The focus, for whatever reason, has already shifted to assessing Golden State’s place in NBA history. The 73-win Warriors: are they better than the Showtime Lakers? How about Jordan’s Bulls?
A week ago, we might remember, fans and pundits had this same assemblage declared dead on arrival in the Western Conference Finals when the Oklahoma City Thunder had the Dubs in a 3-1 hole after a pair of blowout wins in OKC.
Funny how quickly the tides can turn. Same was true in the Eastern Finals, when Cleveland run-ruled Toronto twice at home to go up 2-0, then laid two eggs up north to send the series back to Believe-Land tied at 2-2.
Yogi Berra, rest his soul, may or may not have once said something about how it ain’t over ‘til it’s over. It’s just as true in playoff series that you don’t start declaring that you know what’s going to happen until somebody wins on an opponent’s home floor.
Now, that said, the way the Warriors eviscerated the Cavs in Games 1 and 2 speaks well to their ability to close this series out in four or five games. Cleveland has looked nothing like the juggernaut that tore through the East playoffs over the course of several weeks, attacking the lane with impunity, knocking down threes at a clip even Golden State would have to admire.
Golden State has taken basically all of that away, reducing LeBron James and Kyrie Irving into ineffective jump shooters who turn the ball over when they make forays in the lane, and Kevin Love and J.R. Smith into guys standing passively on the wing waiting for open looks that aren’t there.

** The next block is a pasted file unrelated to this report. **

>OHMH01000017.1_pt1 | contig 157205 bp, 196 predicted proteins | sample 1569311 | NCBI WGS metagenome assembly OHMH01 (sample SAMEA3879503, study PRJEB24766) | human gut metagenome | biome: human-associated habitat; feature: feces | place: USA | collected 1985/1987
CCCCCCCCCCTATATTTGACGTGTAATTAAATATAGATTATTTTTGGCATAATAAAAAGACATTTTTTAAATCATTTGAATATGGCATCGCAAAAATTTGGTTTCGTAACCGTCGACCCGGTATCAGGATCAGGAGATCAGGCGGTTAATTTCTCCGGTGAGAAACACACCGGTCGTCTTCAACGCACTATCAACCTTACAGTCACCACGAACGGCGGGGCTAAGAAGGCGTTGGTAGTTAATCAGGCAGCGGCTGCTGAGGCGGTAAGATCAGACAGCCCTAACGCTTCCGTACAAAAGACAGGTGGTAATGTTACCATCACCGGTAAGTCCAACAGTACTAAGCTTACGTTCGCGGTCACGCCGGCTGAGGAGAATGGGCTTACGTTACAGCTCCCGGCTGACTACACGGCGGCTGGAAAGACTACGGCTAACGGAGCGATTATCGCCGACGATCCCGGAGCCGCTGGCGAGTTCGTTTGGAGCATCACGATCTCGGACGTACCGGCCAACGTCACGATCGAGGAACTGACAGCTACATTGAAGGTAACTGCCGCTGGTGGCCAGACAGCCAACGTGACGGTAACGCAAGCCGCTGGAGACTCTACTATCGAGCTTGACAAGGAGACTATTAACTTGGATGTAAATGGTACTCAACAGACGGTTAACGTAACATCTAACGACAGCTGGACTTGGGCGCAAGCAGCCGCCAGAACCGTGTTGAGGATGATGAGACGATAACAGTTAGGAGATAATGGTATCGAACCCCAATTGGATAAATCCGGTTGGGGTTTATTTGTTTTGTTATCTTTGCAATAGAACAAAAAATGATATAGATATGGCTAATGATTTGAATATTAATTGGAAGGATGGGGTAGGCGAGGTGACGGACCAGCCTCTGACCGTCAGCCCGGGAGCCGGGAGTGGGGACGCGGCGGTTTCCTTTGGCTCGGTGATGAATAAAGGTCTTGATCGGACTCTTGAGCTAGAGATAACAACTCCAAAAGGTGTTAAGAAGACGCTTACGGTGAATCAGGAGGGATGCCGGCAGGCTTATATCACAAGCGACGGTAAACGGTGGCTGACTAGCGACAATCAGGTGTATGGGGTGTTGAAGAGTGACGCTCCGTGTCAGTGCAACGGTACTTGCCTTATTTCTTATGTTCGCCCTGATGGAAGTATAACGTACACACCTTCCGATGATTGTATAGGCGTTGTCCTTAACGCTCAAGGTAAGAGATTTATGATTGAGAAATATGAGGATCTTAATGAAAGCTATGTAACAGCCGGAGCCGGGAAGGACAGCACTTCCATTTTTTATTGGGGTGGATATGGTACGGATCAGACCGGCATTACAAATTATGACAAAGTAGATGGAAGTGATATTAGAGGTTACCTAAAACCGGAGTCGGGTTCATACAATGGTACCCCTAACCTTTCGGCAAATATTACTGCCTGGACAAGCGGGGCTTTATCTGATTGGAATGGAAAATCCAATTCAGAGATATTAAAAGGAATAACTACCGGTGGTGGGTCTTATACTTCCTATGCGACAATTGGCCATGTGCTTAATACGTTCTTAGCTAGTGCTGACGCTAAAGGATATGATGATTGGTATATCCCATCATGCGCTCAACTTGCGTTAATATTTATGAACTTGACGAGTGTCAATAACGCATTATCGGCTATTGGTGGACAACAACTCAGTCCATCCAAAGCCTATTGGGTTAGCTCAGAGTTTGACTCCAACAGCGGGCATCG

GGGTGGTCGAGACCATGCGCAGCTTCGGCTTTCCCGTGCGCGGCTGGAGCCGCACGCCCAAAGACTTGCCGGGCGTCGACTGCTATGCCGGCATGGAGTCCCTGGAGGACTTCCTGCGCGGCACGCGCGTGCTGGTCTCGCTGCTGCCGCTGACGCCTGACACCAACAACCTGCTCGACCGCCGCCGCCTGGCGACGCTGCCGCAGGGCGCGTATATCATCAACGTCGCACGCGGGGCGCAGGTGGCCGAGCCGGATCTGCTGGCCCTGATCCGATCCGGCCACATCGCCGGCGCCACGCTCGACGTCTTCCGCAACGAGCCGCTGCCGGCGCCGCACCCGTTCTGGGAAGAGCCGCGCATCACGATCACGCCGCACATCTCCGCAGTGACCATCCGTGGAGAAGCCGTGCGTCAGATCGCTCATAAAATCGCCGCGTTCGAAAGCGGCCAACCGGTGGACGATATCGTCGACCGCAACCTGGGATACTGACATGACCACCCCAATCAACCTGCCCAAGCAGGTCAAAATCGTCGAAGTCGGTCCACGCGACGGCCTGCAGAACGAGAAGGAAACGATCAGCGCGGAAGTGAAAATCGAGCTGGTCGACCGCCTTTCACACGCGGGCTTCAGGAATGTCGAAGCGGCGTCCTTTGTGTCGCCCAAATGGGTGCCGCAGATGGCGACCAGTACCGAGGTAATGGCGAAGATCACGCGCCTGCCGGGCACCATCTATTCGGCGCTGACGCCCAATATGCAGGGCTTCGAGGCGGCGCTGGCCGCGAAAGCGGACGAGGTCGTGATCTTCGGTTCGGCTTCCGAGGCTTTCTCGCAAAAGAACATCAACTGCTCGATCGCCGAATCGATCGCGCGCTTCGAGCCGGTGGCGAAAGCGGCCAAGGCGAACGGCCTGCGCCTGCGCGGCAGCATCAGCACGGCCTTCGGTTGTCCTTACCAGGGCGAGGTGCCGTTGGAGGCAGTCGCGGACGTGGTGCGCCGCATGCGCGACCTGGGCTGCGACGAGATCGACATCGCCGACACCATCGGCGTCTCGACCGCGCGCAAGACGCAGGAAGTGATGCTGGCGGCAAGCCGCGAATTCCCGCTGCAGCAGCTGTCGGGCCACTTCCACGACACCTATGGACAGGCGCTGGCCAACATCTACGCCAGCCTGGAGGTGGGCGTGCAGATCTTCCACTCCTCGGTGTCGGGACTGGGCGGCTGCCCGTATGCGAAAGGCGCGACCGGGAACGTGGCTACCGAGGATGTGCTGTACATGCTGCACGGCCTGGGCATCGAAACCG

Cleveland, for its part, has made it clear that it prefers not being beaten by the Splash Brothers, Steph Curry and Klay Thompson, sliding help over to the shooters at all opportunities, in the process allowing Draymond Green, Andre Iguodala, Shaun Livingston and Leandro Barbosa to do the damage, which they have done with ruthless efficiency.
If coach Tyronn Lue continues with the small-ball, spread-the-floor, up-tempo approach that allowed the Cavs to tear through the East, but hasn’t worked at all in the Finals, it would be insanity to expect a different result at this point. Basically, you’re not going to out-small-ball, spread-the-floor, up-tempo maybe the best small-ball, spread-the-floor, up-tempo team of all time.
Dictating pace, tempo and style of play on Golden State is easier said than done, of course. There’s a reason these guys are the defending champs with a big 73 on their resume; coach Steve Kerr makes you beat the Warriors at their game, and it can be done, but it’s not easy.
One idea would be to put LeBron in the post as a point forward, as Cleveland did out of necessity in last year’s Finals, when Irving and Love were on the shelf with injuries, run the offense entirely through him in the paint or just outside the paint, and drop everybody else back on offensive rebounds, basically playing a basketball version of hockey’s neutral-zone trap, the goal being to prevent Golden State from getting out in transition, and making them produce consistently from their sets.
Ugly the game up a bit, essentially, again, as the Cavaliers were able to do in last year’s Finals.
With home-court advantage, a few calls going your way, maybe you steal Game 3, and you don’t care if it’s ugly in the process.
I’m not saying it will happen, but it definitely can happen, and that until whatever happens happens, it’s silly to think about history, when the history is still being made.
Column by Chris Graham